Different types of stroke have diverse risk profiles in overweight or obese women

According to new research, women who are overweight or obese may have an increased risk of the most common kind of stroke, called ischemic stroke, but a decreased risk of a more often deadly stroke, called hemorrhagic stroke. [More]
Strong social support may lead to shorter stay in rehab facility, better recovery of patients

Strong social support may lead to shorter stay in rehab facility, better recovery of patients

Sometimes the best medicine is the care of family and friends. A recent study from The University of Texas Medical Branch at Galveston showed that patients with strong social support from family and friends spend less time in an inpatient rehabilitation facility. [More]
Montreal-based researchers get closer to achieving healthy longevity

Montreal-based researchers get closer to achieving healthy longevity

Hearing loss, brittle bones, sagging skin, a deteriorating mind: these are just some of the issues associated with growing old. [More]
Study reveals how sex affects heart health in later life

Study reveals how sex affects heart health in later life

Having sex frequently - and enjoying it - puts older men at higher risk for heart attacks and other cardiovascular problems. For older women, however, good sex may actually lower the risk of hypertension. [More]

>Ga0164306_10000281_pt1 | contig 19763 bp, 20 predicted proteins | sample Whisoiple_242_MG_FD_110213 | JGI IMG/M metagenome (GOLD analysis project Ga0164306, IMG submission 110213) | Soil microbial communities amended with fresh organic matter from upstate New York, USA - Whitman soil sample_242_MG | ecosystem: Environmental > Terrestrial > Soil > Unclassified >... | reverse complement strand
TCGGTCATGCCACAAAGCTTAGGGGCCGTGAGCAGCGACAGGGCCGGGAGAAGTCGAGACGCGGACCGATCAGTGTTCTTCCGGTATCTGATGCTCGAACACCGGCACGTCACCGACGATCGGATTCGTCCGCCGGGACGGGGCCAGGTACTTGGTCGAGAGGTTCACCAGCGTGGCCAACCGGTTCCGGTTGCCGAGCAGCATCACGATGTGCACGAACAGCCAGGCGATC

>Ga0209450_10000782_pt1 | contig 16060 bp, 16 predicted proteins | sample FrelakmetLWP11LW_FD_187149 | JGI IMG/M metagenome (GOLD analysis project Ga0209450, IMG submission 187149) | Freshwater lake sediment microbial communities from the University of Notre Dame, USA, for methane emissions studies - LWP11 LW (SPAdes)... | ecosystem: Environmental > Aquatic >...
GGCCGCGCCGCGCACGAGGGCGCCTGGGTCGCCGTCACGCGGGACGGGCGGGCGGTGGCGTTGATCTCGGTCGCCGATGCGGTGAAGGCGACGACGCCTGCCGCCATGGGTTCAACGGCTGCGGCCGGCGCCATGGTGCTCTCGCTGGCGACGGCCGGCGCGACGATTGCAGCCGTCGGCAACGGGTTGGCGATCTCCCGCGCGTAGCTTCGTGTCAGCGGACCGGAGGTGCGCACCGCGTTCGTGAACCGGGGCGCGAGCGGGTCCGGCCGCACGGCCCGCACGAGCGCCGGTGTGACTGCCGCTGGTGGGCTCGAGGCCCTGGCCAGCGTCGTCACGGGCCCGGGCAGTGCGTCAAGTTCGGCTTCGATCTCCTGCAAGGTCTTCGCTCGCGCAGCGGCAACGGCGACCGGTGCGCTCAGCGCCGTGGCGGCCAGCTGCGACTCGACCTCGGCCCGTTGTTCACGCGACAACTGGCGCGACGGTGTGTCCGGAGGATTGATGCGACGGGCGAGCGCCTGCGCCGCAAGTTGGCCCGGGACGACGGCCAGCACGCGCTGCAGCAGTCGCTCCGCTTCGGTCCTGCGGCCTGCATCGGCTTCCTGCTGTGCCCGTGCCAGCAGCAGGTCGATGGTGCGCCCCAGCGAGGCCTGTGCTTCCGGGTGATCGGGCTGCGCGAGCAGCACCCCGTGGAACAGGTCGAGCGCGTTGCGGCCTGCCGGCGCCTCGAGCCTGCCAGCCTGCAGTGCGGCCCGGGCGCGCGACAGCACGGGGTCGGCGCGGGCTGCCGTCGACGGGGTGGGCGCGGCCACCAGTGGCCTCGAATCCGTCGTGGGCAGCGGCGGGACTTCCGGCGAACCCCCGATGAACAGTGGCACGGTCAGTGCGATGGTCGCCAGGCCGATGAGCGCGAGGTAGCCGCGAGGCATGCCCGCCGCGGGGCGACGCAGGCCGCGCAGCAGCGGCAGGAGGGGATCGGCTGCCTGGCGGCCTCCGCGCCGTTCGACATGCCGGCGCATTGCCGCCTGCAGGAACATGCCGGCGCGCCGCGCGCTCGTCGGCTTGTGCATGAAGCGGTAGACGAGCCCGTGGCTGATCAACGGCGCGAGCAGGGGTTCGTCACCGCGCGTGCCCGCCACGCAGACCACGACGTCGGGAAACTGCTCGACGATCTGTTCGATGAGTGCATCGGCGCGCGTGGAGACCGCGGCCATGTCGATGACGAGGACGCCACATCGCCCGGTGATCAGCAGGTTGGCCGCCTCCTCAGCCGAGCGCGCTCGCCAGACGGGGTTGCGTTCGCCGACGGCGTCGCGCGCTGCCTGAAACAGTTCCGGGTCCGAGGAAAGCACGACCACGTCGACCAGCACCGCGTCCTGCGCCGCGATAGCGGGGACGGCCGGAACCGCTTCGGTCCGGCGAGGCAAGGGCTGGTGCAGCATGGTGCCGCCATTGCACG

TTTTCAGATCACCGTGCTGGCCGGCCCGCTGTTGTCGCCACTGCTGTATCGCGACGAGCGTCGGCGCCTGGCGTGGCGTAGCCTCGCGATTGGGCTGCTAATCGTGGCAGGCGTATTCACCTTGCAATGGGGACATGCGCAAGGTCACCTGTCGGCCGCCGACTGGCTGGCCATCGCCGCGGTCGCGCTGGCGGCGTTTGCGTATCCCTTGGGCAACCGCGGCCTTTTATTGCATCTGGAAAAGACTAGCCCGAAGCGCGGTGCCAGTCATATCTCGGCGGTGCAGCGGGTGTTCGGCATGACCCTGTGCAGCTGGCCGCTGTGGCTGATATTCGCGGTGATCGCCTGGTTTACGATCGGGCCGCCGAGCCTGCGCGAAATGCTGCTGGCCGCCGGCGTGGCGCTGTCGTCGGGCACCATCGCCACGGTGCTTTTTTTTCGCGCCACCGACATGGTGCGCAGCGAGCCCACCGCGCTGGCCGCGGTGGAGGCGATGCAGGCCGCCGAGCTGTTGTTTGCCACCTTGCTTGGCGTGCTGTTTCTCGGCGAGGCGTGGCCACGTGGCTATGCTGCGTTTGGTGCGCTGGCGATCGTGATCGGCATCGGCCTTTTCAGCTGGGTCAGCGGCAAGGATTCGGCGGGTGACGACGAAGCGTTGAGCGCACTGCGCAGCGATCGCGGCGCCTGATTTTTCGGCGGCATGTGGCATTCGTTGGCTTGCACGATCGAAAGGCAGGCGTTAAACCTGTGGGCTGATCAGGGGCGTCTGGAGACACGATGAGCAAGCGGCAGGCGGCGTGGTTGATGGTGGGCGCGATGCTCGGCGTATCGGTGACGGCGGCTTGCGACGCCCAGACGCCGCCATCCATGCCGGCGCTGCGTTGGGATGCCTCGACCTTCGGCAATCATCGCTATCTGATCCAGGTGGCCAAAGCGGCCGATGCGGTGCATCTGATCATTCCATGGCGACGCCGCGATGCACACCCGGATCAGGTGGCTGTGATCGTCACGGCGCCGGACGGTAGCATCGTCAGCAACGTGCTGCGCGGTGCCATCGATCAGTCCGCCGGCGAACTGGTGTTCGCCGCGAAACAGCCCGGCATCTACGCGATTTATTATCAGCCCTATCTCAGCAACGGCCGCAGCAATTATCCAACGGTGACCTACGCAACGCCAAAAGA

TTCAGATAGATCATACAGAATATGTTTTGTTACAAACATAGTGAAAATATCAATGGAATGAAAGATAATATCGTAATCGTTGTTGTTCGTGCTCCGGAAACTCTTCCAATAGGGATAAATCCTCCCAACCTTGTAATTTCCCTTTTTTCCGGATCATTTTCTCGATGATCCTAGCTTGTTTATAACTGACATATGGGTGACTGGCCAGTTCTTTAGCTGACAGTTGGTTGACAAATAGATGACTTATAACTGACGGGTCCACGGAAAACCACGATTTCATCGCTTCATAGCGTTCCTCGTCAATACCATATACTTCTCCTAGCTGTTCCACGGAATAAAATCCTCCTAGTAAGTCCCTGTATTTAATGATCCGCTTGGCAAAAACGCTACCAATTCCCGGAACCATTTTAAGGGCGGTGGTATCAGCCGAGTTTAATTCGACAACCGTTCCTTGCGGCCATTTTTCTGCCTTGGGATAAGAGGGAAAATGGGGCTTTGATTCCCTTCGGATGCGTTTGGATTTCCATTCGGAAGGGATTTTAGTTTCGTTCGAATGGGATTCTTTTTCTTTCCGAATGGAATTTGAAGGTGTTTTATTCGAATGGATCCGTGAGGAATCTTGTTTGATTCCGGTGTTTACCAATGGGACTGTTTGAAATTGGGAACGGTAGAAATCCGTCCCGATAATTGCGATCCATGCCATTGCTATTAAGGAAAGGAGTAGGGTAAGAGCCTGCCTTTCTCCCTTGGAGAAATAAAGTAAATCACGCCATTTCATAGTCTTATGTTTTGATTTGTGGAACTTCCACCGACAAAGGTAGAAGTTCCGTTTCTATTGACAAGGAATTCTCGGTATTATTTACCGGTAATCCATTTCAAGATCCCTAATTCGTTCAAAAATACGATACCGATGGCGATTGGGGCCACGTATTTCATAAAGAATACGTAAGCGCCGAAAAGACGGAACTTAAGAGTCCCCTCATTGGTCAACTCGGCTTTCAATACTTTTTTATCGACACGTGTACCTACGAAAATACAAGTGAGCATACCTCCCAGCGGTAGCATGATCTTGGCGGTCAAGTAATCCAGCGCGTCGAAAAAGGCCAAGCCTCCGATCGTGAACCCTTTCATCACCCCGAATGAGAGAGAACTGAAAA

New protocol may decrease occurrence of POAF in heart patients

New protocol may decrease occurrence of POAF in heart patients

Atrial fibrillation (AF) is a condition in which the upper chambers of the heart contract in a way that's out of sync with the lower chambers, causing an irregular heartbeat and poor blood flow to the body. [More]
PSA failure linked to increased risk of death among healthy men

PSA failure linked to increased risk of death among healthy men

A new study by investigators at Brigham and Women's Hospital has found that a rise in prostate-specific antigen (PSA) levels in healthy men who have previously been treated for prostate cancer is significantly associated with a 1.6-fold increased risk of death. [More]
New Focused Update to CCS atrial fibrillation guidelines released

New Focused Update to CCS atrial fibrillation guidelines released

The Canadian Journal of Cardiology has just released the 2016 Focused Update to the Canadian Cardiovascular Society's atrial fibrillation (AF) guidelines. [More]
Philips unveils new products for healthy lifestyle at IFA 2016

Philips unveils new products for healthy lifestyle at IFA 2016

At this year’s Internationale Funkausstellung in Berlin, Germany, Royal Philips today announced a range of new products that empower consumers to stay healthy, live well and enjoy life. [More]
Researchers uncover molecular differences between African and Asian strain of Zika virus infections

Researchers uncover molecular differences between African and Asian strain of Zika virus infections